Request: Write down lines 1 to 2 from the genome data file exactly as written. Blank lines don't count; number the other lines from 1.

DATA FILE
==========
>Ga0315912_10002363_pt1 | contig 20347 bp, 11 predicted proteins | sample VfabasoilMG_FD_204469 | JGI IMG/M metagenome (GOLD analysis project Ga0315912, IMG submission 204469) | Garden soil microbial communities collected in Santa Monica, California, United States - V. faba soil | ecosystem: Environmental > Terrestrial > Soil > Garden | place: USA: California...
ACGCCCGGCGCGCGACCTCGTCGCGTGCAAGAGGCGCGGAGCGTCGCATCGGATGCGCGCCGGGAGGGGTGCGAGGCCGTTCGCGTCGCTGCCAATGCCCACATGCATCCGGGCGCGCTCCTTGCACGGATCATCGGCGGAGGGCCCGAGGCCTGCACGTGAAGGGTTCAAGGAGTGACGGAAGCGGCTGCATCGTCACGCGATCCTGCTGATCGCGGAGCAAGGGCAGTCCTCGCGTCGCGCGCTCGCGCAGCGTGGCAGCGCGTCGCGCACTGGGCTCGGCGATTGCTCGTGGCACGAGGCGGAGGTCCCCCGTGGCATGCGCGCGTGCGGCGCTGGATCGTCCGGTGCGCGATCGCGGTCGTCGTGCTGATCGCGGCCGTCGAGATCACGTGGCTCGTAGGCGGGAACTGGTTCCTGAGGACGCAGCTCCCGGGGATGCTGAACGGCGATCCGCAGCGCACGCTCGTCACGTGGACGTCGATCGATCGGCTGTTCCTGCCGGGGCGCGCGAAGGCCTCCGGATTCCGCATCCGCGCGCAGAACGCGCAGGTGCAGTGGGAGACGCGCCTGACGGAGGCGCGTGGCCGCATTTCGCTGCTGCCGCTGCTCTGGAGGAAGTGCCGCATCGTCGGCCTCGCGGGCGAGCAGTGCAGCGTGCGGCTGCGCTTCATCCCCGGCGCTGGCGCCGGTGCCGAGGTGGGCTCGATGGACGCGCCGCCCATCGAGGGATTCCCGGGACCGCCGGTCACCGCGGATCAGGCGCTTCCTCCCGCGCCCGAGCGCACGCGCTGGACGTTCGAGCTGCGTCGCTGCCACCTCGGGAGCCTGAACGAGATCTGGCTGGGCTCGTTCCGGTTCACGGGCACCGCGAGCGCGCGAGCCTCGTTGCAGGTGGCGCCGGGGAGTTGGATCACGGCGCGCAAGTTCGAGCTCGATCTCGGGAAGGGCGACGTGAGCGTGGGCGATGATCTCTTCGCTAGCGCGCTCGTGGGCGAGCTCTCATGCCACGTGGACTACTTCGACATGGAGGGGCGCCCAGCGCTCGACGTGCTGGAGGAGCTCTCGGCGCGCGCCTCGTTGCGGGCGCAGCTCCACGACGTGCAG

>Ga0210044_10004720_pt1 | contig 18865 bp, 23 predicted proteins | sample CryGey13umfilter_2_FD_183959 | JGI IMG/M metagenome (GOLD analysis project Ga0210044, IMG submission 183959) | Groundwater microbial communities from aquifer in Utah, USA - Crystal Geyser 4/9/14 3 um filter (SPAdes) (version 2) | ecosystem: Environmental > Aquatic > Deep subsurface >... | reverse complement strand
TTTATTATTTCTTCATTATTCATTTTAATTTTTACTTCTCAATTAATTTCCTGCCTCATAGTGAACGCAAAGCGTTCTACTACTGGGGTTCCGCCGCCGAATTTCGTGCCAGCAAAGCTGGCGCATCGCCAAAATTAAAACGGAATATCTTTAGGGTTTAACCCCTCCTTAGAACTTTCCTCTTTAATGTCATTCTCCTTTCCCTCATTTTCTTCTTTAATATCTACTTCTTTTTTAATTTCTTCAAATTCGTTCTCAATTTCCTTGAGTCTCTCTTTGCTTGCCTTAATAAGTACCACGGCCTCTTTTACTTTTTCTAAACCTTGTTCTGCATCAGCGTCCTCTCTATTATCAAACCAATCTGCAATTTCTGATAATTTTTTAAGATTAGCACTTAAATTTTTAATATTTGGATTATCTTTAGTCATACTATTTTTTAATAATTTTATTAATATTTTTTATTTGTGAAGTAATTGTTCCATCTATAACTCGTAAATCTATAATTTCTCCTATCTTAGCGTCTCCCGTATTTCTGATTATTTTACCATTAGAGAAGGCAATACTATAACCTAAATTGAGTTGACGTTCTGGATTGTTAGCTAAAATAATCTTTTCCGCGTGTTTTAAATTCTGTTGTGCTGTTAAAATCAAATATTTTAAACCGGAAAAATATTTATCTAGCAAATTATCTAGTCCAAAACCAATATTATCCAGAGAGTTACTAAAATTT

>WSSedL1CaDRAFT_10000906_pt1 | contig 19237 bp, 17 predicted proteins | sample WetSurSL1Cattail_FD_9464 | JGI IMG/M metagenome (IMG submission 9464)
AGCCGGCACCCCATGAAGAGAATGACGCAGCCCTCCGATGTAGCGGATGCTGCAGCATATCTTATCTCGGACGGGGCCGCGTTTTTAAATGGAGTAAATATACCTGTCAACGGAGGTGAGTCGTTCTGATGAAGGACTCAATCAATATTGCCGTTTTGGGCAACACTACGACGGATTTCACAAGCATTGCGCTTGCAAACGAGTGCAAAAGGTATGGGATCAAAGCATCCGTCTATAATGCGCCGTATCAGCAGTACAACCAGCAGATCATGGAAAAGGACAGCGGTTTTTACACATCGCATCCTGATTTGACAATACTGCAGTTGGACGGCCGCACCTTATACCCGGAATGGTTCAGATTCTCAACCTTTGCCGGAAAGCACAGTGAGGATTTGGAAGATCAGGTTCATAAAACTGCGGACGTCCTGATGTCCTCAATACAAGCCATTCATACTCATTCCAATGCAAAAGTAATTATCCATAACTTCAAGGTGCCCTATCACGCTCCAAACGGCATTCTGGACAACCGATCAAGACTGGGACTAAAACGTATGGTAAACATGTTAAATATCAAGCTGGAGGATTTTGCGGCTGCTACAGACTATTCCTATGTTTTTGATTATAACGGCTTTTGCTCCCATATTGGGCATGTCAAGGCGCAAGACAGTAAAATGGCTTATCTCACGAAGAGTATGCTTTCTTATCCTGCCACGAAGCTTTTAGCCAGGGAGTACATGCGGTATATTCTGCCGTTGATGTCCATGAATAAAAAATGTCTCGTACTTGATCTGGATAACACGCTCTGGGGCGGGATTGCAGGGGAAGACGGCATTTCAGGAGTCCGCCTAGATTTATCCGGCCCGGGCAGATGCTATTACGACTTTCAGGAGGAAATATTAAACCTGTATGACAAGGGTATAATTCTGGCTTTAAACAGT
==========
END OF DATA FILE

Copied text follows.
>Ga0315912_10002363_pt1 | contig 20347 bp, 11 predicted proteins | sample VfabasoilMG_FD_204469 | JGI IMG/M metagenome (GOLD analysis project Ga0315912, IMG submission 204469) | Garden soil microbial communities collected in Santa Monica, California, United States - V. faba soil | ecosystem: Environmental > Terrestrial > Soil > Garden | place: USA: California...
ACGCCCGGCGCGCGACCTCGTCGCGTGCAAGAGGCGCGGAGCGTCGCATCGGATGCGCGCCGGGAGGGGTGCGAGGCCGTTCGCGTCGCTGCCAATGCCCACATGCATCCGGGCGCGCTCCTTGCACGGATCATCGGCGGAGGGCCCGAGGCCTGCACGTGAAGGGTTCAAGGAGTGACGGAAGCGGCTGCATCGTCACGCGATCCTGCTGATCGCGGAGCAAGGGCAGTCCTCGCGTCGCGCGCTCGCGCAGCGTGGCAGCGCGTCGCGCACTGGGCTCGGCGATTGCTCGTGGCACGAGGCGGAGGTCCCCCGTGGCATGCGCGCGTGCGGCGCTGGATCGTCCGGTGCGCGATCGCGGTCGTCGTGCTGATCGCGGCCGTCGAGATCACGTGGCTCGTAGGCGGGAACTGGTTCCTGAGGACGCAGCTCCCGGGGATGCTGAACGGCGATCCGCAGCGCACGCTCGTCACGTGGACGTCGATCGATCGGCTGTTCCTGCCGGGGCGCGCGAAGGCCTCCGGATTCCGCATCCGCGCGCAGAACGCGCAGGTGCAGTGGGAGACGCGCCTGACGGAGGCGCGTGGCCGCATTTCGCTGCTGCCGCTGCTCTGGAGGAAGTGCCGCATCGTCGGCCTCGCGGGCGAGCAGTGCAGCGTGCGGCTGCGCTTCATCCCCGGCGCTGGCGCCGGTGCCGAGGTGGGCTCGATGGACGCGCCGCCCATCGAGGGATTCCCGGGACCGCCGGTCACCGCGGATCAGGCGCTTCCTCCCGCGCCCGAGCGCACGCGCTGGACGTTCGAGCTGCGTCGCTGCCACCTCGGGAGCCTGAACGAGATCTGGCTGGGCTCGTTCCGGTTCACGGGCACCGCGAGCGCGCGAGCCTCGTTGCAGGTGGCGCCGGGGAGTTGGATCACGGCGCGCAAGTTCGAGCTCGATCTCGGGAAGGGCGACGTGAGCGTGGGCGATGATCTCTTCGCTAGCGCGCTCGTGGGCGAGCTCTCATGCCACGTGGACTACTTCGACATGGAGGGGCGCCCAGCGCTCGACGTGCTGGAGGAGCTCTCGGCGCGCGCCTCGTTGCGGGCGCAGCTCCACGACGTGCAG